Visual artist Avan Anwar reflects on how the pandemic has affected her practice and is shaping her creative legacy.
Avan Anwar likens the lengthy amount of time she’s spent under lockdown in Melbourne to the days when she had to live in a shelter her parents built in the basement of their house in Halabja, Kurdistan.
“Every time there was an explosion, somebody was killed, or some other violent activity took place, we would have to stay in the shelter. Yet, I was happy because I was with my family,” Anwar recalls. “So, staying at home during the pandemic wasn’t a problem for me, because I felt safe and I knew it was the right thing to do.”
As a member of a persecuted minority, the Kurdish-Australian woman’s experience of war and displacement in her childhood and adult years influences the artwork she produces today. Despite the gloomy negativity surrounding the pandemic, she has tried her best to remain positive and productive. “Having so much free time on my hands felt like winning the lottery! I had a fairly big project and the lockdown helped me finish it.”
Her most recent art installation, Fragile, was created at home during the lockdown. In Fragile, Anwar references the works of the 19th-century Kurdish poet Nali who lived in exile until his death. Kurdish scripts cut out of materials like recycled cardboard cartons dangle loosely from the ceiling and collapse on each other, making a strong statement about dialogue on a number of levels.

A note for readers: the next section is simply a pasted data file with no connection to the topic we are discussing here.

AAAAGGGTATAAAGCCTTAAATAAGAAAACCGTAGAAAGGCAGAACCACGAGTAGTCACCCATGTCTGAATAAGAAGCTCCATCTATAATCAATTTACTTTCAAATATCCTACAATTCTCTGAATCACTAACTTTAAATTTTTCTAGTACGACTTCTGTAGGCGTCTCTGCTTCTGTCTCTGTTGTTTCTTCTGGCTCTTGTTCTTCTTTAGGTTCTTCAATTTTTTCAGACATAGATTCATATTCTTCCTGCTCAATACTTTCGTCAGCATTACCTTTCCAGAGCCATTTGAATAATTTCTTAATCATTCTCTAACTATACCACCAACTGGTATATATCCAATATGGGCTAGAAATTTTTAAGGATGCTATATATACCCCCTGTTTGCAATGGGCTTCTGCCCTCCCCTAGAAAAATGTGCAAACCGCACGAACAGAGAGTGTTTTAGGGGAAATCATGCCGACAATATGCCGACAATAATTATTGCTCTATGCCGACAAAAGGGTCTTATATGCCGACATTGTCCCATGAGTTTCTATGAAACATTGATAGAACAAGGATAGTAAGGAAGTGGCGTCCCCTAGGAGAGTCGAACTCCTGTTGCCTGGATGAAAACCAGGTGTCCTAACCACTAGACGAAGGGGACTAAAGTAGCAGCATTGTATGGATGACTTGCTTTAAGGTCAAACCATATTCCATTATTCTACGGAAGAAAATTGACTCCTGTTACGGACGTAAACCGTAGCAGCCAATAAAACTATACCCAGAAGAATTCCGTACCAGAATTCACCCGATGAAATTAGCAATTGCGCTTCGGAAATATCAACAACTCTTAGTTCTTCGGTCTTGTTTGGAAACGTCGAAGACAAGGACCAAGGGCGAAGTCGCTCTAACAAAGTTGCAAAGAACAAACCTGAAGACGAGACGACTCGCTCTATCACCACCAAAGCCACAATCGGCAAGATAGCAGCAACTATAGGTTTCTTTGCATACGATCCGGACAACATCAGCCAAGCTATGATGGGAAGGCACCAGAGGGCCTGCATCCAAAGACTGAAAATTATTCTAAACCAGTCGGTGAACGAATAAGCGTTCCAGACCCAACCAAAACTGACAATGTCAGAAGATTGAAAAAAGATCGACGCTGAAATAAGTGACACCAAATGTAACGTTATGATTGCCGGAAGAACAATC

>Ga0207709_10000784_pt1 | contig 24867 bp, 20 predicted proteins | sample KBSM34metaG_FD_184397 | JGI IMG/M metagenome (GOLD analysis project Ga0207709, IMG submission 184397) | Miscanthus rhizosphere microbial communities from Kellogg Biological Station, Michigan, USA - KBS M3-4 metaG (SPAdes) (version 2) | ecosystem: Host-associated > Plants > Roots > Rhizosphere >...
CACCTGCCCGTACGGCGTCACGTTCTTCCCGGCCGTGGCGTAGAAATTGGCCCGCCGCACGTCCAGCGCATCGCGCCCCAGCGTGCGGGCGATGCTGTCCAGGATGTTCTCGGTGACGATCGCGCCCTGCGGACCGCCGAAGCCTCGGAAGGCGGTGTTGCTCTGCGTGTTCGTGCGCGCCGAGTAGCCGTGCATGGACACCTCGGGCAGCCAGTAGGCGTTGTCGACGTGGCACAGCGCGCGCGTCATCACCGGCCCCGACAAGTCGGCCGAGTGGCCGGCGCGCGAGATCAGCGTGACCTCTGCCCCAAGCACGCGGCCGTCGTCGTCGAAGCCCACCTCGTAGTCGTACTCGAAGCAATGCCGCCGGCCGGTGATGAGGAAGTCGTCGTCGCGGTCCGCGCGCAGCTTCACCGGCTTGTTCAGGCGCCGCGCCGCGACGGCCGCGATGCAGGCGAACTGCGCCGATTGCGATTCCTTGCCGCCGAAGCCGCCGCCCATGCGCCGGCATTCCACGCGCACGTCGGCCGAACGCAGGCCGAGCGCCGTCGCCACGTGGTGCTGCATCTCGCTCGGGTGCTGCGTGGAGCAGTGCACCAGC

“I was five years old when I lost my hearing due to a rocket explosion which happened behind my house,” Anwar shares. “Sometimes during long conversations, the words I hear start resembling a traffic jam inside my head. These words collapse on each other and end up creating chaos, like a mountain of words. This is how I came up with the idea for this project.”
With Fragile Anwar addresses the issue of the breakdown of communication between different sections of society caused by the pandemic. “There are so many opposing opinions about how the pandemic should be handled. People haven’t really been listening to each other. Everything they say is like the words collapsing on top of each other,” she maintains.
Like most artists, Anwar has suffered financially from the cancellation of exhibitions and projects in Australia and internationally in the pandemic-stricken world. Early last year she was preparing to travel to a refugee camp in Kurdistan to work on a “dream project” with Yazidi women from Shingal. “It involved workshopping with refugee women for three weeks. I really wanted to be there to exchange my own experiences with them and help them express their emotions, suffering and trauma through art,” Anwar says. “The outcome of these workshops was going to be turned into an exhibition. It was also going to be my first solo show in Kurdistan since I moved to Australia. The project was supposed to come to life last May and it has been postponed indefinitely.”
While the Australian government’s rescue package helped larger arts organizations, Anwar says smaller art galleries were left to fend for themselves. “During these lockdowns, many art galleries have suffered immensely because their income relies on the exhibitions they put on. “There weren’t any exhibitions for months and these galleries weren’t eligible for government support,” she laments. “These are the organizations that support emerging artists like me and now they need our support because, if they suffer now, that means I will be suffering in the future.”
This interview article was commissioned by Diversity Arts Australia as part of the Creative Lives During Covid series, with support from Create NSW.
First published in Mutual Art on October 13, 2021.